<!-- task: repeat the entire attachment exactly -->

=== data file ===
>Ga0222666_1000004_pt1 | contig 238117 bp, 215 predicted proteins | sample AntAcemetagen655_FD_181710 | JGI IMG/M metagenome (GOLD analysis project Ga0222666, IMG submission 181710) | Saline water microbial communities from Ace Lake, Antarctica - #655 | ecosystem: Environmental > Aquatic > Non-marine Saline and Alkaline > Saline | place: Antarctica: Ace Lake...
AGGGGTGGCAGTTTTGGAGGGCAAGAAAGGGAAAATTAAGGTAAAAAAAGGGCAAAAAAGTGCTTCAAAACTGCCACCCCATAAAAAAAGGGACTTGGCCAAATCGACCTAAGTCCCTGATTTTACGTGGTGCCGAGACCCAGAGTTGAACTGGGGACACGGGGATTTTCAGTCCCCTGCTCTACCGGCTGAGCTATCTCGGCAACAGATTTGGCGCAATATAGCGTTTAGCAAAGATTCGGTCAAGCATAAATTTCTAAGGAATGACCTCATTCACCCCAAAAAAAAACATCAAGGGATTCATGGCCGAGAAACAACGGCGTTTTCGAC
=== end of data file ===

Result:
>Ga0222666_1000004_pt1 | contig 238117 bp, 215 predicted proteins | sample AntAcemetagen655_FD_181710 | JGI IMG/M metagenome (GOLD analysis project Ga0222666, IMG submission 181710) | Saline water microbial communities from Ace Lake, Antarctica - #655 | ecosystem: Environmental > Aquatic > Non-marine Saline and Alkaline > Saline | place: Antarctica: Ace Lake...
AGGGGTGGCAGTTTTGGAGGGCAAGAAAGGGAAAATTAAGGTAAAAAAAGGGCAAAAAAGTGCTTCAAAACTGCCACCCCATAAAAAAAGGGACTTGGCCAAATCGACCTAAGTCCCTGATTTTACGTGGTGCCGAGACCCAGAGTTGAACTGGGGACACGGGGATTTTCAGTCCCCTGCTCTACCGGCTGAGCTATCTCGGCAACAGATTTGGCGCAATATAGCGTTTAGCAAAGATTCGGTCAAGCATAAATTTCTAAGGAATGACCTCATTCACCCCAAAAAAAAACATCAAGGGATTCATGGCCGAGAAACAACGGCGTTTTCGAC